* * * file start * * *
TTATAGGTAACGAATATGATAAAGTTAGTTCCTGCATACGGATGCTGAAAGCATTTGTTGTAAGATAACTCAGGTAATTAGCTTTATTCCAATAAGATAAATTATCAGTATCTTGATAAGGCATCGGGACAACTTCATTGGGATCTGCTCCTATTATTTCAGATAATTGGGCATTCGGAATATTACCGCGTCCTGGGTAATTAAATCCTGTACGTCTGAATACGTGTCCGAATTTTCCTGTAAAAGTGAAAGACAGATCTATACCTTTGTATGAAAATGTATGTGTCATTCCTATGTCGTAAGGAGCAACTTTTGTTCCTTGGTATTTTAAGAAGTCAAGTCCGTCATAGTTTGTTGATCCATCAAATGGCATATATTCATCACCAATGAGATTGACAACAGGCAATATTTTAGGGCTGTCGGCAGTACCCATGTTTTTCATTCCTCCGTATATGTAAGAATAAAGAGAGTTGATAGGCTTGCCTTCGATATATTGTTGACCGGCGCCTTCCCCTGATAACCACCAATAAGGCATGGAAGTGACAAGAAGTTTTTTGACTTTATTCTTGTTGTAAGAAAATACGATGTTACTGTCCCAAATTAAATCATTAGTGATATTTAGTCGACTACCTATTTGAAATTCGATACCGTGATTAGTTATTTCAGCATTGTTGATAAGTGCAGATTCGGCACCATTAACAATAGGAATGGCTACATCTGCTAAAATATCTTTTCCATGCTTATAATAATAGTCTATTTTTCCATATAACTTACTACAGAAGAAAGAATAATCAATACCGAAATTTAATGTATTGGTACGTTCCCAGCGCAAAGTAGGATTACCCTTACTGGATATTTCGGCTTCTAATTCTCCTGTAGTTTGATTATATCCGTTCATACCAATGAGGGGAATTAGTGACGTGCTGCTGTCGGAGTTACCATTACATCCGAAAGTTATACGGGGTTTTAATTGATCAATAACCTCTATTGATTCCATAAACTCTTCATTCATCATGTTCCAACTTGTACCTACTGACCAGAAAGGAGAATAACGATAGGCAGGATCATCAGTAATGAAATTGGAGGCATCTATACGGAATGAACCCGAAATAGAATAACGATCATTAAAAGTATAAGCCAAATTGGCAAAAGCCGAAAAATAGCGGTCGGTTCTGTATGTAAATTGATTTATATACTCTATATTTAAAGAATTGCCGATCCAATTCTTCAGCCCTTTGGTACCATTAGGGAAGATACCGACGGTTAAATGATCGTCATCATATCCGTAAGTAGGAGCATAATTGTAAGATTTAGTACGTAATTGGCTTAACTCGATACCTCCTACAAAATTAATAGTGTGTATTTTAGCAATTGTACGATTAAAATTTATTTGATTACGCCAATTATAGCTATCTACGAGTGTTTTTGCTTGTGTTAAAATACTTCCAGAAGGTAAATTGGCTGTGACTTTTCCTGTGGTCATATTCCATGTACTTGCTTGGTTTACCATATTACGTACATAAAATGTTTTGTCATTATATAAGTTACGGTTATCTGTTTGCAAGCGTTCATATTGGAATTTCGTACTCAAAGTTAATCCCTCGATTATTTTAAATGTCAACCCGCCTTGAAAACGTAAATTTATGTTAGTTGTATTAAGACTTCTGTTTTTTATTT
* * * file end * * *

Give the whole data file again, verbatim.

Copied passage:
TTATAGGTAACGAATATGATAAAGTTAGTTCCTGCATACGGATGCTGAAAGCATTTGTTGTAAGATAACTCAGGTAATTAGCTTTATTCCAATAAGATAAATTATCAGTATCTTGATAAGGCATCGGGACAACTTCATTGGGATCTGCTCCTATTATTTCAGATAATTGGGCATTCGGAATATTACCGCGTCCTGGGTAATTAAATCCTGTACGTCTGAATACGTGTCCGAATTTTCCTGTAAAAGTGAAAGACAGATCTATACCTTTGTATGAAAATGTATGTGTCATTCCTATGTCGTAAGGAGCAACTTTTGTTCCTTGGTATTTTAAGAAGTCAAGTCCGTCATAGTTTGTTGATCCATCAAATGGCATATATTCATCACCAATGAGATTGACAACAGGCAATATTTTAGGGCTGTCGGCAGTACCCATGTTTTTCATTCCTCCGTATATGTAAGAATAAAGAGAGTTGATAGGCTTGCCTTCGATATATTGTTGACCGGCGCCTTCCCCTGATAACCACCAATAAGGCATGGAAGTGACAAGAAGTTTTTTGACTTTATTCTTGTTGTAAGAAAATACGATGTTACTGTCCCAAATTAAATCATTAGTGATATTTAGTCGACTACCTATTTGAAATTCGATACCGTGATTAGTTATTTCAGCATTGTTGATAAGTGCAGATTCGGCACCATTAACAATAGGAATGGCTACATCTGCTAAAATATCTTTTCCATGCTTATAATAATAGTCTATTTTTCCATATAACTTACTACAGAAGAAAGAATAATCAATACCGAAATTTAATGTATTGGTACGTTCCCAGCGCAAAGTAGGATTACCCTTACTGGATATTTCGGCTTCTAATTCTCCTGTAGTTTGATTATATCCGTTCATACCAATGAGGGGAATTAGTGACGTGCTGCTGTCGGAGTTACCATTACATCCGAAAGTTATACGGGGTTTTAATTGATCAATAACCTCTATTGATTCCATAAACTCTTCATTCATCATGTTCCAACTTGTACCTACTGACCAGAAAGGAGAATAACGATAGGCAGGATCATCAGTAATGAAATTGGAGGCATCTATACGGAATGAACCCGAAATAGAATAACGATCATTAAAAGTATAAGCCAAATTGGCAAAAGCCGAAAAATAGCGGTCGGTTCTGTATGTAAATTGATTTATATACTCTATATTTAAAGAATTGCCGATCCAATTCTTCAGCCCTTTGGTACCATTAGGGAAGATACCGACGGTTAAATGATCGTCATCATATCCGTAAGTAGGAGCATAATTGTAAGATTTAGTACGTAATTGGCTTAACTCGATACCTCCTACAAAATTAATAGTGTGTATTTTAGCAATTGTACGATTAAAATTTATTTGATTACGCCAATTATAGCTATCTACGAGTGTTTTTGCTTGTGTTAAAATACTTCCAGAAGGTAAATTGGCTGTGACTTTTCCTGTGGTCATATTCCATGTACTTGCTTGGTTTACCATATTACGTACATAAAATGTTTTGTCATTATATAAGTTACGGTTATCTGTTTGCAAGCGTTCATATTGGAATTTCGTACTCAAAGTTAATCCCTCGATTATTTTAAATGTCAACCCGCCTTGAAAACGTAAATTTATGTTAGTTGTATTAAGACTTCTGTTTTTTATTT